Here's a relative newcomer who just popped up a few years ago. This seemingly suicidal termite invites you to "just call" the termite service. Or maybe he's a tough guy who's just looking for a good challenge. The style seems so...improvisational and yet there's an almost stroke-for-stroke duplicate on another window. I'm really going to enjoy this sad sack. In fact, I think I'd better go get a haircut and a termite inspection just to ensure the longevity of my painted friends.
Friday, January 8, 2010
As anyone in the vicinity knows, brrrrrr, it's cold out there!
While driving down university, I was amazed to see these beautiful ice "sculptures" along Sager Creek. I don't think I've ever seen so much ice collecting on the fountains before. The one near the center looks like a baby elephant, don't you think?
Monday, January 4, 2010
Happy New Year!
It's hard to believe that 2010 is here. It makes me excited to think about all of the fun in store for us this year, down on Main Street. 2009 was certainly eventful, and although there were many notable events taking place in the world at large, I thought I'd look back on some of my favorite downtown experiences and memorable Main Street moments of the past year:
- The Word on Main Street's first post in March: a visit to story time at Books on Broadway. I almost became a bit choked up, seeing the kiddos in rapt attention listening to Miss Deborah, and noticing how they've grown so much since then. I'm happy to report that story time continues to be a fun and unique downtown staple. I greatly appreciate the staff of Books on Broadway and their commitment to the growth and vitality of downtown.
- The Word on Main Street's illustrious band of contributors: OK, besides myself, I've relied heavily on Jenny Anglin, Karyn Elliott and Hope Johnstone. They are all incredibly talented and I have been honored to utilize their skills and to cash in on their love of downtown. Truly, these ladies have added a great deal of warmth and information to these pages, and The Word on Main Street would not exist without them. In addition to reporting on demand, Hope has provided countless images and I never fail to be amazed by her skill at capturing the magic of our town. Karyn, in addition to being a faithful reader and commenter, has been invaluable with her Farmer's Market coverage. Jenny was a tremendous help with her coverage of the fishing derby, as I had inadvertently missed out on that event. I also must say a special Thank You to Harmony at the Cafe on Broadway. There have been numerous times that she's called me up to let me know of something interesting taking place down town. She's my eyes and ears. What's that you say? You love downtown, too? You like to write and/or take pictures? Please, please contact me. Don't delay! I would love to share your words and photos of downtown. There's nothing I like better than to hear someone wax poetic about a great experience they had on Main Street.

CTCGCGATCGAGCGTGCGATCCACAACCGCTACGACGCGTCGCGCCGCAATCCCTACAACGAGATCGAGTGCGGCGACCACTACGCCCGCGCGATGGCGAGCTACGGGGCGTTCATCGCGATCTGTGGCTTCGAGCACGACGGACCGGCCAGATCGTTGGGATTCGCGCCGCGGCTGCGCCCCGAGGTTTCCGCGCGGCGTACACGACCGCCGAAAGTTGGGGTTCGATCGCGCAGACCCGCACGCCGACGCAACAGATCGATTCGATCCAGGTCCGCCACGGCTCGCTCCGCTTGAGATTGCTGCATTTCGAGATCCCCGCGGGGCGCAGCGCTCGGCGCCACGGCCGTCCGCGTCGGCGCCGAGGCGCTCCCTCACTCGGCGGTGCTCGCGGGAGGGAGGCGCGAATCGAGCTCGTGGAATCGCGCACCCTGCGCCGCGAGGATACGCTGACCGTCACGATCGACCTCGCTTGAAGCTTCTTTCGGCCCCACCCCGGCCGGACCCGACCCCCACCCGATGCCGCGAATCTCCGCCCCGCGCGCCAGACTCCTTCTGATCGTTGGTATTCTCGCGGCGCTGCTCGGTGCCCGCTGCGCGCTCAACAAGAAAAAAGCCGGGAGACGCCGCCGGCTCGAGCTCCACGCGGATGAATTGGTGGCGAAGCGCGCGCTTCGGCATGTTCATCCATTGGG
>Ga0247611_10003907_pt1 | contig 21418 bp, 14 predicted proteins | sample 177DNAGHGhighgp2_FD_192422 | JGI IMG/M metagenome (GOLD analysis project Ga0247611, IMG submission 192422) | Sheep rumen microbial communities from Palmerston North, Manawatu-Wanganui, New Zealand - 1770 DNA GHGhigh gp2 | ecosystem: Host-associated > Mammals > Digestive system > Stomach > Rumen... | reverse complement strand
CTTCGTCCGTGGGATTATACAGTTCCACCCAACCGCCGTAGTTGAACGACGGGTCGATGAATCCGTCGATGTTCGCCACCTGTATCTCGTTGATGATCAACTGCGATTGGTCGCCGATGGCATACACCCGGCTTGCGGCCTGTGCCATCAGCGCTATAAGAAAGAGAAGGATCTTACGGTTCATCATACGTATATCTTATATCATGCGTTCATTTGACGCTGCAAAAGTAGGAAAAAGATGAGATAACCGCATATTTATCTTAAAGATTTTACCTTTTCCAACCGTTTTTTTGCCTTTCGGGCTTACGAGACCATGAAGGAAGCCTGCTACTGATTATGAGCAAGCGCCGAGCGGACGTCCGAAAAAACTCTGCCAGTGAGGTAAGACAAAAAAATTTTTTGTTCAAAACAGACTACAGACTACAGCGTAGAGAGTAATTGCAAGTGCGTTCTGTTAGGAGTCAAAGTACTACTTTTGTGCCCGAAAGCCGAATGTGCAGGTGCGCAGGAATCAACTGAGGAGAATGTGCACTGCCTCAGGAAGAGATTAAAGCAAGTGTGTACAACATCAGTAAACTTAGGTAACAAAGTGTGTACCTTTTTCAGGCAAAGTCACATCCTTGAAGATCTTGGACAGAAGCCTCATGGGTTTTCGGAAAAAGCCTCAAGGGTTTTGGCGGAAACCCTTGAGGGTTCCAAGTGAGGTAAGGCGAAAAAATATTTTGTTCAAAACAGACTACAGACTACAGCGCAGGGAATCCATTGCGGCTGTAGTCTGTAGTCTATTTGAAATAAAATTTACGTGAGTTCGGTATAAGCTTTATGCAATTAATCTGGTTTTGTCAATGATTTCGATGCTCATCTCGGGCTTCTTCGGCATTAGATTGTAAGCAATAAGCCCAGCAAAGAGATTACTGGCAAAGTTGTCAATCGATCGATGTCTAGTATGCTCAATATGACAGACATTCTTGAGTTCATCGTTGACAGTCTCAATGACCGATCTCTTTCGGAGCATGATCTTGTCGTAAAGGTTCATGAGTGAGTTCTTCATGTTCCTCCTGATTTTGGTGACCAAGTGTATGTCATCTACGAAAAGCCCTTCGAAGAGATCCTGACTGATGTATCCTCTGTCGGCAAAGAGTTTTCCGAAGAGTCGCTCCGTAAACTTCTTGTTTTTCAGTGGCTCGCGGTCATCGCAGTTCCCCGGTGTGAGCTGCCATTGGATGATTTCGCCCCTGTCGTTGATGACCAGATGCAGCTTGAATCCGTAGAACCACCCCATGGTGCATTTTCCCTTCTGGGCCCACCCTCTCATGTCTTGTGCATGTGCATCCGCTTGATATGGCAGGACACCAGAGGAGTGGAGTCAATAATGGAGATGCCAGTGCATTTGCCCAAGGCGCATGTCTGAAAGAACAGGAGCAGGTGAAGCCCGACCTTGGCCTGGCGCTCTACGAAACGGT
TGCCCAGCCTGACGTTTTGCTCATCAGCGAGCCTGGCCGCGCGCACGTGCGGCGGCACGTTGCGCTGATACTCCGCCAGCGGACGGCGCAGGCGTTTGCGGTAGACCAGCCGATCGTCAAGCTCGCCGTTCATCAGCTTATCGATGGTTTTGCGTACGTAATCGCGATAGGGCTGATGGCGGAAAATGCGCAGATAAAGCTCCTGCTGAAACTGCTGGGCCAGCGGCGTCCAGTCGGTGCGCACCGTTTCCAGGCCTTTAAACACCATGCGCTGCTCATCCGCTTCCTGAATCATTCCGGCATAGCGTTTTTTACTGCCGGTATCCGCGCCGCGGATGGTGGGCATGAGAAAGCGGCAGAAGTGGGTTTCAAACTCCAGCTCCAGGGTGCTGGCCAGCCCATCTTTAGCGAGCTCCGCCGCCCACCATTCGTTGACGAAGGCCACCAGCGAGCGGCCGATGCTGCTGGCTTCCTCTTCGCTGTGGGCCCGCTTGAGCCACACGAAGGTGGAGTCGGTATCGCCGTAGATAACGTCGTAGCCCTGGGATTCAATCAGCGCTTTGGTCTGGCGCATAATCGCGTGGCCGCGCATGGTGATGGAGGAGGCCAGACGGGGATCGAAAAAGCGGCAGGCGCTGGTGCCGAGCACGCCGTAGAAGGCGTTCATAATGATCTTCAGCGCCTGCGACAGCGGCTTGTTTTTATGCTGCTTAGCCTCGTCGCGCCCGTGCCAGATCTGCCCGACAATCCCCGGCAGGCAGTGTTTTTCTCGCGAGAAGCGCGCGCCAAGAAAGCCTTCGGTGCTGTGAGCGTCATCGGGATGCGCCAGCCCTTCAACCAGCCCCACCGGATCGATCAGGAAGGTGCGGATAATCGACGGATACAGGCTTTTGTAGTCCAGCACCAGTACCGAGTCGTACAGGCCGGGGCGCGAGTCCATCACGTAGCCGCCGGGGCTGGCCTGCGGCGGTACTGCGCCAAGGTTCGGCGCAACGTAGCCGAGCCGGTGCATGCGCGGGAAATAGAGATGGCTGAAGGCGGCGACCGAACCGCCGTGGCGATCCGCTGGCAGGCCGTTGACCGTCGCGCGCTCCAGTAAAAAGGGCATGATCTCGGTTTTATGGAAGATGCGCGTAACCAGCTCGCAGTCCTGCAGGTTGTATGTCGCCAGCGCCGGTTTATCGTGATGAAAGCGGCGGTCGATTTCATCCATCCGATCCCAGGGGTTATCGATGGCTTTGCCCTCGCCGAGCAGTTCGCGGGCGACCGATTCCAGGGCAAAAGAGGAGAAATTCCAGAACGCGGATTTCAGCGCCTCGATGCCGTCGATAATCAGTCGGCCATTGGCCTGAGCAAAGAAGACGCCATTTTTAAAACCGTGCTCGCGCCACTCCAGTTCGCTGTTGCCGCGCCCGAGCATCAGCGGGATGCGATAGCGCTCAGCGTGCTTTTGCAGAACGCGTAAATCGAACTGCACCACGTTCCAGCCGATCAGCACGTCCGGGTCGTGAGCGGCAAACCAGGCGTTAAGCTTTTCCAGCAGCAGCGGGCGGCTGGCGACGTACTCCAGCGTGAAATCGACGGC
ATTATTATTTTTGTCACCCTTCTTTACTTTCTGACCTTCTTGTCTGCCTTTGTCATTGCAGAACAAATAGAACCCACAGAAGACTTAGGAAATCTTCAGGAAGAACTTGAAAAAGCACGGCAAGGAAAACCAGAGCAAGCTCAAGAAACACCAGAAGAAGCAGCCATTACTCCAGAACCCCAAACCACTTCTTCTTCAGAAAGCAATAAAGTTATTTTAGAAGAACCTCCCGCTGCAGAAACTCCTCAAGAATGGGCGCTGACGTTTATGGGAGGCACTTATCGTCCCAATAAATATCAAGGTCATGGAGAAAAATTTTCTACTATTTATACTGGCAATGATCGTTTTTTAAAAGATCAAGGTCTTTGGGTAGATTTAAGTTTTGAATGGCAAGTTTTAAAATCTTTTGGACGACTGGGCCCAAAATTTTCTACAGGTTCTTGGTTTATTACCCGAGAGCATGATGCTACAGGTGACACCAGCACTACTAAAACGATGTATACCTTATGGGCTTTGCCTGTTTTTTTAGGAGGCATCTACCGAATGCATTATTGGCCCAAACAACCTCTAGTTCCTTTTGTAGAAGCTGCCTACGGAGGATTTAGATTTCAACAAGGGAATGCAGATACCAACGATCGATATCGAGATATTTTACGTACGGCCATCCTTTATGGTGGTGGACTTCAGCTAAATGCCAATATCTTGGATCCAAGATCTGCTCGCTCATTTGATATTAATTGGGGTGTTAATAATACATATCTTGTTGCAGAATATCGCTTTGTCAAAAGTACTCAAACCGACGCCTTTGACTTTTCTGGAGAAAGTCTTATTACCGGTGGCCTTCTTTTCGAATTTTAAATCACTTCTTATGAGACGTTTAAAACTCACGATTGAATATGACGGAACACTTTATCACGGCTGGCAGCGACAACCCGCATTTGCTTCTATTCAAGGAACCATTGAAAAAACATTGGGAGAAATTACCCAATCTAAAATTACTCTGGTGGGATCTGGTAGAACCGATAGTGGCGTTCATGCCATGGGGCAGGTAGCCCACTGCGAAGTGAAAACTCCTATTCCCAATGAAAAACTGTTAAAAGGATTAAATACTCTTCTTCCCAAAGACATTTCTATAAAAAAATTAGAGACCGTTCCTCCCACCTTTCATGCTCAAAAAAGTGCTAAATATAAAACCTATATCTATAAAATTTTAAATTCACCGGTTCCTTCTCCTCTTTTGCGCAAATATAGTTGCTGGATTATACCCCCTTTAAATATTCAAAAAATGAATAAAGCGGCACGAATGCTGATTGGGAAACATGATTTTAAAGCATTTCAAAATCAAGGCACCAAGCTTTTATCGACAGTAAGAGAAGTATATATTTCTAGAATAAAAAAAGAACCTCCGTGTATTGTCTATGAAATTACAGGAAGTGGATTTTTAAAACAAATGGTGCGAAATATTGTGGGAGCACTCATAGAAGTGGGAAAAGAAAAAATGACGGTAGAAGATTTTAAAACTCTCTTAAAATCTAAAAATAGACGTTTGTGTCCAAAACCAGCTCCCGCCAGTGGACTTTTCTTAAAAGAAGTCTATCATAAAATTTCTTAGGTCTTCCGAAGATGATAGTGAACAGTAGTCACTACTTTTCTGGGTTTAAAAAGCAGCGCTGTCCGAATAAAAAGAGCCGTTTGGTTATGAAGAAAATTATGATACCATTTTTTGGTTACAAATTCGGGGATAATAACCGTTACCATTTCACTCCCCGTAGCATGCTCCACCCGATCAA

- Saying "Welcome" to numerous new enterprises: The English Tea Room, Fratelli's, Emelias', Amandromeda, Local Flair Art Gallery, Broadway Flowers, and The Red Door Market. I'm looking forward to visiting Heather Hill's Boutique and Curves, two recent downtown additions, very soon.
- A serendipitous meeting with a group of Rotarians from Thailand who were taking in the sights of downtown Siloam. This was the sort of thing that I'd hoped for when I started writing this blog. Here was a group of people from another part of the world, and they were in our small corner of the globe, enjoying and appreciating all that we have to offer. Better still, I just happened to spot them during their visit and they were kind enough to answer all of my questions and pose for a photo.
- The Second Saturday festivities that took place for most of the year. In the past, I had always enjoyed the Second Saturday music in the park, and expanding the evening to include shopping, strolling and carriage rides was inspired!
- Main Street gives back: among many great causes, Hannah's Hope and The Titus Task put on great events for great causes.
- The Plein Air Painters of the Ozarks visited Siloam and its members painted various spots of interest and beauty. One artist's delightfully cheerful rendering of the Cafe on Broadway was turned into charming stationary and other paintings from the day can be purchased at Local Flair Art Gallery.
- The First Annual Dog Day of Summer Dog Walk, sponsored by Main Street Siloam Springs. This was just pure, adorable fun, and I hope that it will be an annual tradition for many years to come. Shelley Simmons and the Main Street staff do an amazing job of promoting and enhancing the downtown experience.
- The Parades! Homecoming, Veteran's Day and the Christmas parade. Ahhh... the epitome of small town charm. And let's not forget the parade of costumed kids during the Downtown trick-or-treat. I must say, we certainly know how to celebrate. Let the fun begin!